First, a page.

Since the 1950s Patato is among the Congueros that were in highest demand in the Latin Music and jazz world. He played, toured and recorded together with singer Miguelito Valdes, Perez Prado, Tito Puente, Machito, Herbie Mann, Cachao Lopez, Cal Tjader, Kenny Dorham, Art Blakey and Elvin Jones among others. He also worked in the bands of and toured Europe with Dizzy Gillespie, Quincy Jones and Mario Bauza.
Patato acted in and composed the title song of The Bill Cosby Show, contributed to the soundtrack of the film The Mambo Kings Play Songs of Love, gave Bridget Bardot mambo lessons in the film “And God Created Woman, led his own band Afrojazzia and toured Europe once again and mastered to the delight of his audiences, the art of actually dancing atop his congas during his performances.
For over 60 years Valdes demonstrated in his conga playing how a musician could combine technical skill with superb showmanship, fusing melody and rhythm, and understanding the rhythm is rooted in dancing. Carlos “Patato” Valdes, whose spontaneity and charm enabled him to bring together audiences of varied backgrounds and cultures to the Afro-Cuban rhythms and who Tito Puente once referred to as “the greatest conguero alive today”, passed away on December 4, 2007 in New York City.
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Arturo “Chico” O’Farrill was born on October 28, 1921 in Havana, Cuba of Irish/German heritage. Attending military school in Georgia he learned to play trumpet and was exposed to big band jazz.
Although he played trumpet early in his career, he became a sought-after composer and arranger, and was one of many leading the emergence of the Afro-Cuban jazz movement in the ‘50s dubbed Cubop.
Best known for his work in the Latin idiom, Chico also composed straight-ahead jazz pieces and even symphonic works. He composed works for Machito’s Afro-Cuban Suite with Charlie Parker and Benny Goodman’s Bebop Orchestra’s Undercurrent Blues and composed the Manteca Suite for Dizzy Gillespie and arranged for Stan Kenton and David Bowie, among others.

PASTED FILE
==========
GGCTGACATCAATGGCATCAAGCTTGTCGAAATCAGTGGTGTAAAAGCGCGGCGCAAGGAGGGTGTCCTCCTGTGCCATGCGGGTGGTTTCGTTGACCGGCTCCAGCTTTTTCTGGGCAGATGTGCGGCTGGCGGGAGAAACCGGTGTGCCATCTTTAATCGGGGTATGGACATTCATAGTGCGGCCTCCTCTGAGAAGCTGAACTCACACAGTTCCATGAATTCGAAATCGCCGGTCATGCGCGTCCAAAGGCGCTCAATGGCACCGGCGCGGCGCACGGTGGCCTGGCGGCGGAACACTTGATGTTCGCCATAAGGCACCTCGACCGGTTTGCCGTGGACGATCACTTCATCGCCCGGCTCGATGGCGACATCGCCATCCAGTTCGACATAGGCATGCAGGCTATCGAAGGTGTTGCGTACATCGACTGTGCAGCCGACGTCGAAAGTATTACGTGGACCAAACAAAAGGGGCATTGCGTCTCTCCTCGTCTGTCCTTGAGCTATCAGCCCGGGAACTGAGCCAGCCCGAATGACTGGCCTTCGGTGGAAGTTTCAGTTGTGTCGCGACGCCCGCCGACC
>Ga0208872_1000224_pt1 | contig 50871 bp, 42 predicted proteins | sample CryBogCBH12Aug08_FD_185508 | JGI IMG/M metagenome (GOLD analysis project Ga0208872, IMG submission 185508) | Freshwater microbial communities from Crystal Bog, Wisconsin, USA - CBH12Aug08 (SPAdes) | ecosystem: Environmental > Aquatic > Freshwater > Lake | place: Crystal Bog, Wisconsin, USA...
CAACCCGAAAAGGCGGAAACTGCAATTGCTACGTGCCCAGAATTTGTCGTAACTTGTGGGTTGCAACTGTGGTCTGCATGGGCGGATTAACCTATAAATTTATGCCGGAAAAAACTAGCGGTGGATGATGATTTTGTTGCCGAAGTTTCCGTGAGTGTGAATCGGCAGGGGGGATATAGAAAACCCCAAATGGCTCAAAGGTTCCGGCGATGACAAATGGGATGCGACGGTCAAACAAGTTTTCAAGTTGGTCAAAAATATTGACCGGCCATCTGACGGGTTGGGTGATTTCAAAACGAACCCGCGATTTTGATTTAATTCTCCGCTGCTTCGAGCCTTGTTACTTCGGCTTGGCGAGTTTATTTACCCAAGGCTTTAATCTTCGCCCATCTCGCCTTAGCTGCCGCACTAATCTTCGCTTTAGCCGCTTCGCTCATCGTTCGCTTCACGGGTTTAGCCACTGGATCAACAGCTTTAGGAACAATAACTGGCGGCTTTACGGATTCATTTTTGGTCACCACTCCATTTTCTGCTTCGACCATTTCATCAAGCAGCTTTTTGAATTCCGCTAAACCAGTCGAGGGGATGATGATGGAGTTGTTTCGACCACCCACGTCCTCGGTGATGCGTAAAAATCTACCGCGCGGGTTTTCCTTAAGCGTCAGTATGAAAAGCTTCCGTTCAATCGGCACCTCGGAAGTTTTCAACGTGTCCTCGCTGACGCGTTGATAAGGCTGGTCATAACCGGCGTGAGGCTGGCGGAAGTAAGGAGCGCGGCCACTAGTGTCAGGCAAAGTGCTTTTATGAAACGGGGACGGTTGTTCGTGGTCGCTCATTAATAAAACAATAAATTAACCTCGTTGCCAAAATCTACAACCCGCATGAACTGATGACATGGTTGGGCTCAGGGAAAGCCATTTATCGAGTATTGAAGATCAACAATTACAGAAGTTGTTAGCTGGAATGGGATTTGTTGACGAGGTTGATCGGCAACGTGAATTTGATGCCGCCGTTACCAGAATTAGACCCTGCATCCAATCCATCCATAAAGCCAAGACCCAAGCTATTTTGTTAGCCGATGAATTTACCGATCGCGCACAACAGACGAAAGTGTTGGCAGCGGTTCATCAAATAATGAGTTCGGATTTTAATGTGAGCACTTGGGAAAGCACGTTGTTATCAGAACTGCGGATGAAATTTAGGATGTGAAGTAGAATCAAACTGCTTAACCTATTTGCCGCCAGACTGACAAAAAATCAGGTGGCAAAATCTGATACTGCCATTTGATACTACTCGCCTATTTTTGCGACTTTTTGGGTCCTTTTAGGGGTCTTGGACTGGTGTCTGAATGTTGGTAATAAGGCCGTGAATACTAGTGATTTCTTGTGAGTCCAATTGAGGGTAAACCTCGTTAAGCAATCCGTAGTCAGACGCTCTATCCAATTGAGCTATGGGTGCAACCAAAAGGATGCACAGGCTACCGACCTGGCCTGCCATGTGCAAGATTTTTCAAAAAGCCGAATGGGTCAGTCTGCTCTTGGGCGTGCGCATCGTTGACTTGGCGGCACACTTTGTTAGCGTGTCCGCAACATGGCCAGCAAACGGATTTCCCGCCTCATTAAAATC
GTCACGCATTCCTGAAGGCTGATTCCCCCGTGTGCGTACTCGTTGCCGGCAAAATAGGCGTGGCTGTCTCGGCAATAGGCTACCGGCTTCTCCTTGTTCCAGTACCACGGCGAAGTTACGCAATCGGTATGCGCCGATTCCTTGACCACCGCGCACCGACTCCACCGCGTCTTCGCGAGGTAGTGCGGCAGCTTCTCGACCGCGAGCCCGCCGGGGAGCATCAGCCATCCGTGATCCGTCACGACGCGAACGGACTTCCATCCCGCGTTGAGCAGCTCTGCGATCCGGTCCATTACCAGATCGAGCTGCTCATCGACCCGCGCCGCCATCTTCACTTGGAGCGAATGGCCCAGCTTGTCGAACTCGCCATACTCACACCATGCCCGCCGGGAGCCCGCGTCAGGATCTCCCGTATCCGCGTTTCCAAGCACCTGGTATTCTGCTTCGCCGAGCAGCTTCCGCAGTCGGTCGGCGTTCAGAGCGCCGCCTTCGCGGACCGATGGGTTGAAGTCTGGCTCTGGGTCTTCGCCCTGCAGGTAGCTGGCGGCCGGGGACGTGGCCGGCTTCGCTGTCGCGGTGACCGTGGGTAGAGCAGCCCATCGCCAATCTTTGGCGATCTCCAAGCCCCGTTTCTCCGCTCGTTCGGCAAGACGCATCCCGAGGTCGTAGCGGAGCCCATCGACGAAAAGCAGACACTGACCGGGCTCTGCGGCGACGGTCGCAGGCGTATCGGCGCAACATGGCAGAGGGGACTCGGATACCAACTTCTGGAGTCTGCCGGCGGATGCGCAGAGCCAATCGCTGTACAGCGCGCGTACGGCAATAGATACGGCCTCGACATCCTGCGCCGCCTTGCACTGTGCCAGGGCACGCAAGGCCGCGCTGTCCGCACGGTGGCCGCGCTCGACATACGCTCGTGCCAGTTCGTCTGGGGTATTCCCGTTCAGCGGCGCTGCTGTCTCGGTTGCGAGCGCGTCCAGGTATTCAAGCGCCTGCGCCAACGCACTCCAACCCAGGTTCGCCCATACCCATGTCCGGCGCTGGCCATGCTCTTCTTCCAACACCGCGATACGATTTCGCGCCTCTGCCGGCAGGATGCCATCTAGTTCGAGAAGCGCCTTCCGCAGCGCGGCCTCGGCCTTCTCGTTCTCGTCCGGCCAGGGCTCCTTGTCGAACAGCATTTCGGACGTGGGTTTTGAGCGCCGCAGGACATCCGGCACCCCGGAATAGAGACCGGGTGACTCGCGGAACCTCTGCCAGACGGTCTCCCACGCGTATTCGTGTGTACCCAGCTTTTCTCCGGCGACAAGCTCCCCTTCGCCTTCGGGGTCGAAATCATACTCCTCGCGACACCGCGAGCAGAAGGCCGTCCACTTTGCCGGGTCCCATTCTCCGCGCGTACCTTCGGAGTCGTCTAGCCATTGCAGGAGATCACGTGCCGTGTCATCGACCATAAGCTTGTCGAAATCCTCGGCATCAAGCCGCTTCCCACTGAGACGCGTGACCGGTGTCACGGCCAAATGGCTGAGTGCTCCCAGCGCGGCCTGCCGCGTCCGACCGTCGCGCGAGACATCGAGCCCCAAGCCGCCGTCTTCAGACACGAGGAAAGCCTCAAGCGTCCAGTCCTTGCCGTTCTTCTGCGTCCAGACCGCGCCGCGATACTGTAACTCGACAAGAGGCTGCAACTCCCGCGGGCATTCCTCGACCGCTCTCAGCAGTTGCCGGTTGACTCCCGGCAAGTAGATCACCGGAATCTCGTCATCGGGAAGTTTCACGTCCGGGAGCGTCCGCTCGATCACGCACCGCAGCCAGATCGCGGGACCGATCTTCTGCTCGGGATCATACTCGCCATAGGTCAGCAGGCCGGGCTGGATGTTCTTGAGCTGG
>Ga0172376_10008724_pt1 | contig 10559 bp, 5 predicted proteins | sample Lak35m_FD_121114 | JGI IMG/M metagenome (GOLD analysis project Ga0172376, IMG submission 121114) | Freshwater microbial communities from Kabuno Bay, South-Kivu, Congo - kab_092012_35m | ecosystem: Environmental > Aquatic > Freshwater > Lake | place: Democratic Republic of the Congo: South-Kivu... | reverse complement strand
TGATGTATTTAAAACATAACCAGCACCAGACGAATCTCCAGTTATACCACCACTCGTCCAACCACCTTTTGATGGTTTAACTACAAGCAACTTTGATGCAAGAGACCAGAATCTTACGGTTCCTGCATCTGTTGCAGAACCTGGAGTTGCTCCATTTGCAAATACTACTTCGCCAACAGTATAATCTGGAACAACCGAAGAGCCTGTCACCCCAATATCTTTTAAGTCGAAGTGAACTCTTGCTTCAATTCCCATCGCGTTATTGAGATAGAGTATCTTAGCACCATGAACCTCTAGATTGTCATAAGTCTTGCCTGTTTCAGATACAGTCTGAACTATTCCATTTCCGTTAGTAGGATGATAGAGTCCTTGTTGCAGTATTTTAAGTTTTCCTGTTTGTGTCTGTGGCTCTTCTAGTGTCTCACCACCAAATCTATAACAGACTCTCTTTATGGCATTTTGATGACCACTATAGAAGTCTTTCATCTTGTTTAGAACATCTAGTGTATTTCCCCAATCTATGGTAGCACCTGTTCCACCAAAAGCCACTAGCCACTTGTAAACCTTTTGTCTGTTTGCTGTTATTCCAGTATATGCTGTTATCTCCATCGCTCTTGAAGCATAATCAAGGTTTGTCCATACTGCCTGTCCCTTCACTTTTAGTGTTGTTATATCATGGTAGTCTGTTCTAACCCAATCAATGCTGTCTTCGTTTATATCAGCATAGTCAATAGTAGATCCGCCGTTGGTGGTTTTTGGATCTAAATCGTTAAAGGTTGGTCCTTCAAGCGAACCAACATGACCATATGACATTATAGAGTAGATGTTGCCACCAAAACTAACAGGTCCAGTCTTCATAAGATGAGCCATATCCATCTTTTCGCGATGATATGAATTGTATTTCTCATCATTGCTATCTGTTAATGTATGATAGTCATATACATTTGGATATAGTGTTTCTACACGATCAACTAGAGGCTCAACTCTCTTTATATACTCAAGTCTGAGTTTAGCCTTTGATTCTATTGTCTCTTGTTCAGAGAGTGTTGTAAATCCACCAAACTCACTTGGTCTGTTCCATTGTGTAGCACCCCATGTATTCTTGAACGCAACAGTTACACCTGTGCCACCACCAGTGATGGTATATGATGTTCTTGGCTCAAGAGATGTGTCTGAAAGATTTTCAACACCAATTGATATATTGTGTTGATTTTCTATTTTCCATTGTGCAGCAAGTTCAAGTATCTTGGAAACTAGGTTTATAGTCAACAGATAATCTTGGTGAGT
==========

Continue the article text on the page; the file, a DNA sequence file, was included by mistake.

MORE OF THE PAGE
Over the course of his career he has recorded for Norman Granz’s label, with Todd Barkan at Fantasy, worked with the count Basie, Gato Barbieri, and Cal Tjader and has recorded and performed as a leader in small configurations, a bandleader and a sideman on more the two dozen albums. His music has been featured in the film Calle-54 and in the ‘90s he led a big band that took up residence at Birdland in New York.
Chico O’Farrill, Grammy nominee, passed away on June 27, 2001 in New York City and eventually his son Arturo took over the band.
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Clare Fischer was born October 22, 1928 in Durand, Michigan and started general music study in grade school with violin and piano as his first instruments. By age 7 he was picking out four-part harmony on the piano and by 12 was composing classical music and creating instrumental arrangements for dance bands.
In high school he added cello, clarinet and saxophone to his arsenal of instruments and studied music theory, harmony and orchestration privately. He started his own band at 15, writing all the arrangements, went on to college studying music composition and theory as a piano major. After graduation and a stint in the Army as the arranger for the U.S. Military Academy Band at West Point, N.Y., he returned to Michigan State and received his Masters in 1955.
He went on to arrange for the vocal quartet Hi-Lo’s that would later become a major influence on Herbie Hancock, would record under his own name in 1962 for Pacific Jazz, play with Bud Shank, Joe Pass and Cal Tjader among others, arrange for Sergio Mendes and Willy Ruff, began playing organ and composed his most famous compositions, Pensativa and Morning.
By the mid-‘70s Fischer was pioneering the electric keyboard, reconnected with Tjader started his group Salsa Picante, won a Grammy for his album 2+2 and Free Fall, forayed into R&B doing orchestral sweeteners, worked with Rufus with Chaka Khan, The Jacksons, Earl Klugh, The Debarges, Shot-gun and Atlantic Starr and pop artists such as Paul McCartney, Prince, Celine Dion and Robert Palmer, picking up numerous gold records.
From the Eighties on Clare has been commissioned to score symphonic work using Duke Ellington and Billy Strayhorn themes, working with Branford Marsalis, the Netherlands Metropole Orchestra, arranged for Spike Lee’s Girl 6, has conducted clinics and master classes at numerous universities, and continued to record in small group and orchestral settings until his death in Los Angeles, California on January 26, 2012 at age 82..